INGOMAR GARDEN CLUB . . . Green Thumbs Grow thru Trowel & Error
By: Julie Barnes
Greetings Garden Friends, this month I thought I would share with you some tips for gardening greener from Garden Gate’s, Garden Ideas magazine, Issue 9, May 2016, “23 Ways to Garden Greener, p.24-31. Here are selected hints for creating a green space that is easy on the environment, a safe haven for creatures small and large that is also a pleasure to look at.
1. Pollinators need you. Planting flowers in clumps should make it easier for bees or butterflies to spot them. These nectar rich plants should attract butterflies:
- Anise hyssop Agastache foeniculum
- Aster Aster spp. And hybrids
- Black-eyed Susan Rudbeckia fuligida
- Sedum Sedum spp. And hybrids
2. Use plants that work best in our area. For our Northeast region this website offers recommendations: Cornell University-www.hort.cornell.edu/bglannuals/
3. Go Native! Native plants have adapted to a region’s environment and generally are easy to care for. The ones listed below should grow happily almost anywhere:
- Bee balm Monarda didyma
- Blanket flower Gaillardia spp. and hybrids
- Butterfly weed Asclepias tuberosa
- California poppy Eschscholzia californica
- Cardinal flower Lobelia cardinalis
- Columbine Aquilegia spp. and hybrids
- Coneflower Echinacea spp. and hybrids
- Spike Blazing Star Liatiris spicata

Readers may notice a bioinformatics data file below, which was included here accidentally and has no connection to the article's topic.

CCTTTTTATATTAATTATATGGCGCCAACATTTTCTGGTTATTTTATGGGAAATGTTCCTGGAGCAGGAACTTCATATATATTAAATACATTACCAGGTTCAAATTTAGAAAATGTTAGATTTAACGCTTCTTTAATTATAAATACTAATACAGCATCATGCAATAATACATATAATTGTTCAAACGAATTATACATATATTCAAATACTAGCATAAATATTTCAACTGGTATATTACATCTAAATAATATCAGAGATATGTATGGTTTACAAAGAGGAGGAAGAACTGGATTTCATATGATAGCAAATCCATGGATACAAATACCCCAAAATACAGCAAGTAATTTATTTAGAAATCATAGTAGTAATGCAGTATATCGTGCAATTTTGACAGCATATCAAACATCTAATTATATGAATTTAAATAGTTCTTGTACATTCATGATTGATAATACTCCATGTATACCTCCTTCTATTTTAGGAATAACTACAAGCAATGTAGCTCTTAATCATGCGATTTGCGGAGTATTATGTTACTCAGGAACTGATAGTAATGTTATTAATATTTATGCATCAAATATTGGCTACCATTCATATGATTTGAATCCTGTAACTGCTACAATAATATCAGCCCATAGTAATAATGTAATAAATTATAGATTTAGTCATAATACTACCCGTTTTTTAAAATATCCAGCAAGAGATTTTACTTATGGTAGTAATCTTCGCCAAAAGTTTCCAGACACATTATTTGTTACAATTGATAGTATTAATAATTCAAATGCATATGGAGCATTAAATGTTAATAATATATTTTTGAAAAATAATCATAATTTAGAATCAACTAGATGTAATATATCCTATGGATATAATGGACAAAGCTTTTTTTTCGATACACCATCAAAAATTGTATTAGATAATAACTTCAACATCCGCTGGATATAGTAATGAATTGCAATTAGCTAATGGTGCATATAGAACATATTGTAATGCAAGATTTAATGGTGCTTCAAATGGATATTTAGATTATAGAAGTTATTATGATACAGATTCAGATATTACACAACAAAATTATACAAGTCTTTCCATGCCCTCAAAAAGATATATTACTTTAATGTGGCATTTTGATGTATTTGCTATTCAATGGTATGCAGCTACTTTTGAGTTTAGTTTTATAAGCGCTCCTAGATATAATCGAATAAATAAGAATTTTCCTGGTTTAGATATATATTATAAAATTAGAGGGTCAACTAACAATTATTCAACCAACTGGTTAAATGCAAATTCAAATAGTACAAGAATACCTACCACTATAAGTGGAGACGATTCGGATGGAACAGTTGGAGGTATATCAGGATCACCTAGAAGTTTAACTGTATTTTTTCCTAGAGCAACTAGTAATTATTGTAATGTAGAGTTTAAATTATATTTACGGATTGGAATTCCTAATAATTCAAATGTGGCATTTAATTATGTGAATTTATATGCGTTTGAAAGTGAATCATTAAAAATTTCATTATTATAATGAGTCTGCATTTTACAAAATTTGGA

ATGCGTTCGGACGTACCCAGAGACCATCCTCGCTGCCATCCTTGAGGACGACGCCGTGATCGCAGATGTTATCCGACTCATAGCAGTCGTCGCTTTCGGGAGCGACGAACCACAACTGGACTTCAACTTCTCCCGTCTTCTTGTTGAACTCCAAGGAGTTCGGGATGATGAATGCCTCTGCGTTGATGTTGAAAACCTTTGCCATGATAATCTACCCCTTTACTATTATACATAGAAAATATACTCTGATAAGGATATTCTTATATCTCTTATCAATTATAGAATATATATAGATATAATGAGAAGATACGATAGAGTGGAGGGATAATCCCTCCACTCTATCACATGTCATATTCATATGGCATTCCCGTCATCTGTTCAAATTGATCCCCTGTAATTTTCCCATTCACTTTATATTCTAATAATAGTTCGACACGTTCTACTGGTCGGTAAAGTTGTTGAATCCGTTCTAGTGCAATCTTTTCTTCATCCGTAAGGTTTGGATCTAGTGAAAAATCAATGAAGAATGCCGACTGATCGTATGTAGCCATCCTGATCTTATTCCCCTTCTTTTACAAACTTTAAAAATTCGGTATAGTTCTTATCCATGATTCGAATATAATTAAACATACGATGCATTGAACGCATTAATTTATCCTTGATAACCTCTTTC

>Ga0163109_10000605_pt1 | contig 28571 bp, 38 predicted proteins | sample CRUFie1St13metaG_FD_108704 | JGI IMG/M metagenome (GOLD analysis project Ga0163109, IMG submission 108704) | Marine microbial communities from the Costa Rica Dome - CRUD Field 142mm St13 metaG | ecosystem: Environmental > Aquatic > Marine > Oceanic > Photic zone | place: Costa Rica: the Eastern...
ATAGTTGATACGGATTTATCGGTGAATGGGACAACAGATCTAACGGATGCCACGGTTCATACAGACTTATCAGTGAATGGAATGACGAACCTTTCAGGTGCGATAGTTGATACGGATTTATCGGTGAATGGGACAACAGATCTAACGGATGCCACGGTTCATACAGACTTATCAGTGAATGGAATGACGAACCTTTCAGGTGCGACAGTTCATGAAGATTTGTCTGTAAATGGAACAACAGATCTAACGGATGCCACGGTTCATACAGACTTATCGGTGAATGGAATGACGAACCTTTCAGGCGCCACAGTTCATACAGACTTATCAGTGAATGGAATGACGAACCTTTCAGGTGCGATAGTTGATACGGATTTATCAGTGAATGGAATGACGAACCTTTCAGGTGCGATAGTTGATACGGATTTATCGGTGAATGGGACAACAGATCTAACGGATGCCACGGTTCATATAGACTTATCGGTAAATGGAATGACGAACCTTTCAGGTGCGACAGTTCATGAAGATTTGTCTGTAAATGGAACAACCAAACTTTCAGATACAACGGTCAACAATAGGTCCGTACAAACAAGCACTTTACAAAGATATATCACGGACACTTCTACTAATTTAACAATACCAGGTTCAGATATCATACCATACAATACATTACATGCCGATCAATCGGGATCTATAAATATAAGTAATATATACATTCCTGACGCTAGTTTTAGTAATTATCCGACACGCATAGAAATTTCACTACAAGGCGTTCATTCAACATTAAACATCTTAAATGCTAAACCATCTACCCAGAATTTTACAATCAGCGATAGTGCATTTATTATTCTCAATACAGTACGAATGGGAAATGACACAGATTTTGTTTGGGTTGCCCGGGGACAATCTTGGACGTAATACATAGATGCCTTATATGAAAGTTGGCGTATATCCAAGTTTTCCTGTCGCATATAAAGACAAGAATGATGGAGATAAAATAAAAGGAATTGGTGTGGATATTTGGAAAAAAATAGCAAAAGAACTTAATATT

- Penstemon Penstemon spp.and hybrids
4. Animal manure 101- More than 75% of plant nutrients that are fed to an animal pass through it making it a great natural fertilizer. Manure has lots of trace minerals that are released slowly into the soil and will also improve soil texture. Fresh or “hot” manure is best applied in late fall when plants are dormant so it will not burn foliage, stems, or roots. Composted or aged manure can be put down anytime.
5. Compost is a gardener’s “black gold “that improves soil texture, fertility, drainage, and moisture retention. Since microorganisms break down the added materials into humus, they need the right proportions of carbon and nitrogen in order to do their work. Alternating layers of wet (green) materials such as vegetable peelings and green plant debris and dry materials such as shredded leaves should help to achieve a good balance.
6. Since many big trees are being lost due to fire, drought or disease you can help by either planting a tree or taking care of the ones you have. Here are tips for keeping a tree happy and healthy:
Watering- In a tree’s first two years regular watering is needed to help it develop a strong root system to eventually withstand dry conditions.
No mulch volcanoes- Avoid mounding mulch around a tree’s trunk which can cause it to rot and invite insect pests in. Make sure mulch is kept at least 1-2 inches away from the trunk.
When to prune- Most trees are best pruned in late winter or early spring. Exceptions are maples or birches that are best pruned in midsummer because they bleed sap in the spring.
7. Do not get rid of fallen leaves. Chop them up and put them down in a 3-4 inch layer of mulch to conserve moisture and enrich the soil as they decay.